Fermented Kanna is referred to as Active Kanna. The pulped leaves are buried in a bag for up to eight days and dried in the sun. The San people used to pick the plant, bury it to ferment it, then dry it. Once dried, sceletium was eaten, used as a snuff or even smoked, to produce its potent effects. The most notable effects of alkaloids in fermented kanna is mesembrine, mesembrenol and tortuosamine. These compounds interact with receptors in the brain, enhancing the production of dopamine, which is our primary inner pleasure chemical, and prolonging the activity of serotonin, a critically important mood compound. The net effect of sceletium ingestion is a feeling of tremendous well being, heightened awareness, mental alertness and a keen-mindedness that is quite pronounced.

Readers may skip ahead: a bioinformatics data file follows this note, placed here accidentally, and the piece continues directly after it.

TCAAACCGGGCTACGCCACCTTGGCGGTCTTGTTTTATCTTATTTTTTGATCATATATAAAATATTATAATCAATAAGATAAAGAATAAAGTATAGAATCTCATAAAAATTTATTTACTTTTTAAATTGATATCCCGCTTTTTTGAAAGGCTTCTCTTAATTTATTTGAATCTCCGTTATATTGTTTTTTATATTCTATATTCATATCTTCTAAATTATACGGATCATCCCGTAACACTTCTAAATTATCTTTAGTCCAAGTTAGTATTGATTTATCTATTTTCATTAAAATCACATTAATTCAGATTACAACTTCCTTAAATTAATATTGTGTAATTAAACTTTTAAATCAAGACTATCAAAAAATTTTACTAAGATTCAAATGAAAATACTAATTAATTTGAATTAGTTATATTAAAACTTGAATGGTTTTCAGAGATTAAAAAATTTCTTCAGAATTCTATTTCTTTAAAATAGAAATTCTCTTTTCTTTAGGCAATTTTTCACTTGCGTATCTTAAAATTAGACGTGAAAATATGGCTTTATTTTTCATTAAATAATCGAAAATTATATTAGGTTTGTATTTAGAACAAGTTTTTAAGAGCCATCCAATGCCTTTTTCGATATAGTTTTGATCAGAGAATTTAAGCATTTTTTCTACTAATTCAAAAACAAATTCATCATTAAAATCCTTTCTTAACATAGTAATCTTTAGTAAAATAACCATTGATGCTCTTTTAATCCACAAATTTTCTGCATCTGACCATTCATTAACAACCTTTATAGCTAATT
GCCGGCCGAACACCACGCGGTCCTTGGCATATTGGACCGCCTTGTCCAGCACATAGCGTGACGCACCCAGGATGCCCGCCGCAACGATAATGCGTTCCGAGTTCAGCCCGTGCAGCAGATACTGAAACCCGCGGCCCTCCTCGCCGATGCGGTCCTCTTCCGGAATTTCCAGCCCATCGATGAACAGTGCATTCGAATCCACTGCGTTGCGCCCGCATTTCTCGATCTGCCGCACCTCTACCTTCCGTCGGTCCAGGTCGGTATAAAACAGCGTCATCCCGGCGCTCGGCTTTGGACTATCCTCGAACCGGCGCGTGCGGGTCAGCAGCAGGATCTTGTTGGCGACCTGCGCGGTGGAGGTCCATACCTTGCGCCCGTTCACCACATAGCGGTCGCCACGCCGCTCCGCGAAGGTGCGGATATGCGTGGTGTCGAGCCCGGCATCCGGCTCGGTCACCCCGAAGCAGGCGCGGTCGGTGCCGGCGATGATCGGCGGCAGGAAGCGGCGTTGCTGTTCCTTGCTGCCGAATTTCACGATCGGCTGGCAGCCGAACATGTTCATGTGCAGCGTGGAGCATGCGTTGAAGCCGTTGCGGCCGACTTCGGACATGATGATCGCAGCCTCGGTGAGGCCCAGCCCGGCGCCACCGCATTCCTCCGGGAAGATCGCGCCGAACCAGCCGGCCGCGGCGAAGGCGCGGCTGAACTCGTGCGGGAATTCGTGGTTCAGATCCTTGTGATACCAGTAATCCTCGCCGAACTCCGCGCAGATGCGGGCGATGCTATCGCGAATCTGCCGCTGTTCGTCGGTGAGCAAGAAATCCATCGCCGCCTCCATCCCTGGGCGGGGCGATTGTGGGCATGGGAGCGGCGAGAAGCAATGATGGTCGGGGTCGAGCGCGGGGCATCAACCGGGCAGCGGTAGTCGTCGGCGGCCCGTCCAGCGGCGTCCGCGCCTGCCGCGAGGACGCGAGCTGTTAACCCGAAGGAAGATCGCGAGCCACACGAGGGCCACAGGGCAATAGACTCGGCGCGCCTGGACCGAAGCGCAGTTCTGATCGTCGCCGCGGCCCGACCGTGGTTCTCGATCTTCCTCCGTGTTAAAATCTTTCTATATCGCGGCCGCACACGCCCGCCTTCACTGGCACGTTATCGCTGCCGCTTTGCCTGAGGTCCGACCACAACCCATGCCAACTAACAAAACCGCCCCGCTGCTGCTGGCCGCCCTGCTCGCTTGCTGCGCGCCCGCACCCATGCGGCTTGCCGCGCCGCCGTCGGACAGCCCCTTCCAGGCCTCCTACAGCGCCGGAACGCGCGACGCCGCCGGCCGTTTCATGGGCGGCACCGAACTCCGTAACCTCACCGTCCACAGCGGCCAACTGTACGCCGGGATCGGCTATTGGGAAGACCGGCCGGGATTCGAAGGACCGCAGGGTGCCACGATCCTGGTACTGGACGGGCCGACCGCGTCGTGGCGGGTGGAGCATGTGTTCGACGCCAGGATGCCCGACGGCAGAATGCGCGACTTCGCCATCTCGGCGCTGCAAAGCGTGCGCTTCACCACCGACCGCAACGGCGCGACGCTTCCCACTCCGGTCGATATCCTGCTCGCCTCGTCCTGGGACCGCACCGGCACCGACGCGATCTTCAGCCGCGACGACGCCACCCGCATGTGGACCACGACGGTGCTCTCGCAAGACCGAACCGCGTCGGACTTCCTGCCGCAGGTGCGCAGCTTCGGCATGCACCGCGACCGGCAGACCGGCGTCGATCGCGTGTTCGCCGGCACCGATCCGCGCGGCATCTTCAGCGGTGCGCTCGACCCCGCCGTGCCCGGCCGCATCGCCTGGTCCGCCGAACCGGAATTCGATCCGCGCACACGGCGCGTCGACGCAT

In one study of the effects of sceletium reported in the Journal of Ethnopharmacology, the main alkaloids of the plant demonstrated the capacity to extend the activity of serotonin. This activity, known as SSRI, or selective serotonin reuptake inhibition, is essentially how pharmaceutical antidepressant drugs work. The difference with sceletium is that it is a multi-compound plant and does not appear to demonstrate comparable hazardous effects of antidepressants, which can include gastrointestinal disorders, loss of sex drive, insomnia and exacerbated depression.
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